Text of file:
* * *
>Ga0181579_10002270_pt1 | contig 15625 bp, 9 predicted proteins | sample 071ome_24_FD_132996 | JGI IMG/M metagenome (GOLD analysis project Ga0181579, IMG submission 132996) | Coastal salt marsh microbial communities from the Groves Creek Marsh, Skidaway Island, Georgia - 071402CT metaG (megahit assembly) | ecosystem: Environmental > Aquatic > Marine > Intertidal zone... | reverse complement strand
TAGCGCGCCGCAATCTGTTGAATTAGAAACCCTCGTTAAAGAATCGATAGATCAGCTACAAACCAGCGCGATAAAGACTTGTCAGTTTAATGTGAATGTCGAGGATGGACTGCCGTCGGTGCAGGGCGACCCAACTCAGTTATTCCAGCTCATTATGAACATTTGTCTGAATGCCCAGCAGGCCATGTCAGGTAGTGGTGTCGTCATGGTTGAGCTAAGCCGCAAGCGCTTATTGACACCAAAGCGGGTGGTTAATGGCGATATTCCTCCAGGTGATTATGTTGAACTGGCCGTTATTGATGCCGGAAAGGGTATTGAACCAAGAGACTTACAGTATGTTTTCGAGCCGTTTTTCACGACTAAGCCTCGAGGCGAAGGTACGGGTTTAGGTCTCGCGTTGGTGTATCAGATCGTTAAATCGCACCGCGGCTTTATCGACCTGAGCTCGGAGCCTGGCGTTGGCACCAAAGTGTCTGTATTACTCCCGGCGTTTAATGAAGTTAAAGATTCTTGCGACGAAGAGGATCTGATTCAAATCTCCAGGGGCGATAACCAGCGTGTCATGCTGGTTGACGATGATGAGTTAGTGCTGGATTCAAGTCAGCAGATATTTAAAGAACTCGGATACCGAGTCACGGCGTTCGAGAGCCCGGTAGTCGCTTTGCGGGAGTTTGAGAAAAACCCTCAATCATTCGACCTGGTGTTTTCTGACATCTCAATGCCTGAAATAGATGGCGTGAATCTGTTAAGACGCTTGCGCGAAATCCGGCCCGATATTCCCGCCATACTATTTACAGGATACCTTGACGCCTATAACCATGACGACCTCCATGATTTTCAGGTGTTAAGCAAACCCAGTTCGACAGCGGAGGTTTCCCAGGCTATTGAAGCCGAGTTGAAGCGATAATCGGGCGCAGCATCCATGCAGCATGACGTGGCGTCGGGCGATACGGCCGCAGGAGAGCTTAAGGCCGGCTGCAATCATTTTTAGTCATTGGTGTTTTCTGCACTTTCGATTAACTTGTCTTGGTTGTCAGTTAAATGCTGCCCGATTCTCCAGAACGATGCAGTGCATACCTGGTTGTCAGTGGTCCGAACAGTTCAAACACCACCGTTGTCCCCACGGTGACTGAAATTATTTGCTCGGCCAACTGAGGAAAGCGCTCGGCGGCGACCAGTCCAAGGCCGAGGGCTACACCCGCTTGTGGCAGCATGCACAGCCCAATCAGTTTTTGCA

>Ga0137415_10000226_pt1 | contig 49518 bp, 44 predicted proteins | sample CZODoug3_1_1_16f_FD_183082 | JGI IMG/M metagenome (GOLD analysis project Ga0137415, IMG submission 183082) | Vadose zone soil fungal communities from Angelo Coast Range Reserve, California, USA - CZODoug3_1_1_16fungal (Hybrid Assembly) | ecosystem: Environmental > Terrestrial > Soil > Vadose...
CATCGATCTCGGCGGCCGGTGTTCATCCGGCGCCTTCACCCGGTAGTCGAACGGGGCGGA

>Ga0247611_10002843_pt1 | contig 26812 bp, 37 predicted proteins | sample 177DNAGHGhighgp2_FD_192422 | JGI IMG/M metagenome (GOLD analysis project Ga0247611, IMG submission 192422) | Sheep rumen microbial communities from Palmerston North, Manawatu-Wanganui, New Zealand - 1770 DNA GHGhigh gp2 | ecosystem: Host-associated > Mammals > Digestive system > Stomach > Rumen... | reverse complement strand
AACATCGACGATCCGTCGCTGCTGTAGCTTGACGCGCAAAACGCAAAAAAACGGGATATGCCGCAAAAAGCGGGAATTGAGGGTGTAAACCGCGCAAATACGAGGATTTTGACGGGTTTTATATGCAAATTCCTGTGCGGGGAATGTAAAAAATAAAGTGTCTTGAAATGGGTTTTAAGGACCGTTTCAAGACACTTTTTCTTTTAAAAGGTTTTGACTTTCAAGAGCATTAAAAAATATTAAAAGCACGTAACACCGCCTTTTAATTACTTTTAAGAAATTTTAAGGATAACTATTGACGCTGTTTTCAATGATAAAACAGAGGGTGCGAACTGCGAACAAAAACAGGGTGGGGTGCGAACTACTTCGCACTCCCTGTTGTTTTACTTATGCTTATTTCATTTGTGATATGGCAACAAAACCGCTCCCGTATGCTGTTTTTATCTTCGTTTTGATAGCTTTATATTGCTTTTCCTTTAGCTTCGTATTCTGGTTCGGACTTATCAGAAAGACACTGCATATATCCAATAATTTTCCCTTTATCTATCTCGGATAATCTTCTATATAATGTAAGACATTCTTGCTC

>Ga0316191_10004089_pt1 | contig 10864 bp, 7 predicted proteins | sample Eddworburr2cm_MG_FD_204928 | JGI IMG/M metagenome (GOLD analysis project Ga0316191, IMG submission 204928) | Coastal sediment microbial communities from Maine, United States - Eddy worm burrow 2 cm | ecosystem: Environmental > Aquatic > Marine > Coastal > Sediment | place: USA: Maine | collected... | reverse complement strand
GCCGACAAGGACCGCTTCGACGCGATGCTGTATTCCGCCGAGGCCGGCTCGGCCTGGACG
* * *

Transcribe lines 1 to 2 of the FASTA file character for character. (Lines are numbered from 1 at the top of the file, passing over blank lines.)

>Ga0181579_10002270_pt1 | contig 15625 bp, 9 predicted proteins | sample 071ome_24_FD_132996 | JGI IMG/M metagenome (GOLD analysis project Ga0181579, IMG submission 132996) | Coastal salt marsh microbial communities from the Groves Creek Marsh, Skidaway Island, Georgia - 071402CT metaG (megahit assembly) | ecosystem: Environmental > Aquatic > Marine > Intertidal zone... | reverse complement strand
TAGCGCGCCGCAATCTGTTGAATTAGAAACCCTCGTTAAAGAATCGATAGATCAGCTACAAACCAGCGCGATAAAGACTTGTCAGTTTAATGTGAATGTCGAGGATGGACTGCCGTCGGTGCAGGGCGACCCAACTCAGTTATTCCAGCTCATTATGAACATTTGTCTGAATGCCCAGCAGGCCATGTCAGGTAGTGGTGTCGTCATGGTTGAGCTAAGCCGCAAGCGCTTATTGACACCAAAGCGGGTGGTTAATGGCGATATTCCTCCAGGTGATTATGTTGAACTGGCCGTTATTGATGCCGGAAAGGGTATTGAACCAAGAGACTTACAGTATGTTTTCGAGCCGTTTTTCACGACTAAGCCTCGAGGCGAAGGTACGGGTTTAGGTCTCGCGTTGGTGTATCAGATCGTTAAATCGCACCGCGGCTTTATCGACCTGAGCTCGGAGCCTGGCGTTGGCACCAAAGTGTCTGTATTACTCCCGGCGTTTAATGAAGTTAAAGATTCTTGCGACGAAGAGGATCTGATTCAAATCTCCAGGGGCGATAACCAGCGTGTCATGCTGGTTGACGATGATGAGTTAGTGCTGGATTCAAGTCAGCAGATATTTAAAGAACTCGGATACCGAGTCACGGCGTTCGAGAGCCCGGTAGTCGCTTTGCGGGAGTTTGAGAAAAACCCTCAATCATTCGACCTGGTGTTTTCTGACATCTCAATGCCTGAAATAGATGGCGTGAATCTGTTAAGACGCTTGCGCGAAATCCGGCCCGATATTCCCGCCATACTATTTACAGGATACCTTGACGCCTATAACCATGACGACCTCCATGATTTTCAGGTGTTAAGCAAACCCAGTTCGACAGCGGAGGTTTCCCAGGCTATTGAAGCCGAGTTGAAGCGATAATCGGGCGCAGCATCCATGCAGCATGACGTGGCGTCGGGCGATACGGCCGCAGGAGAGCTTAAGGCCGGCTGCAATCATTTTTAGTCATTGGTGTTTTCTGCACTTTCGATTAACTTGTCTTGGTTGTCAGTTAAATGCTGCCCGATTCTCCAGAACGATGCAGTGCATACCTGGTTGTCAGTGGTCCGAACAGTTCAAACACCACCGTTGTCCCCACGGTGACTGAAATTATTTGCTCGGCCAACTGAGGAAAGCGCTCGGCGGCGACCAGTCCAAGGCCGAGGGCTACACCCGCTTGTGGCAGCATGCACAGCCCAATCAGTTTTTGCA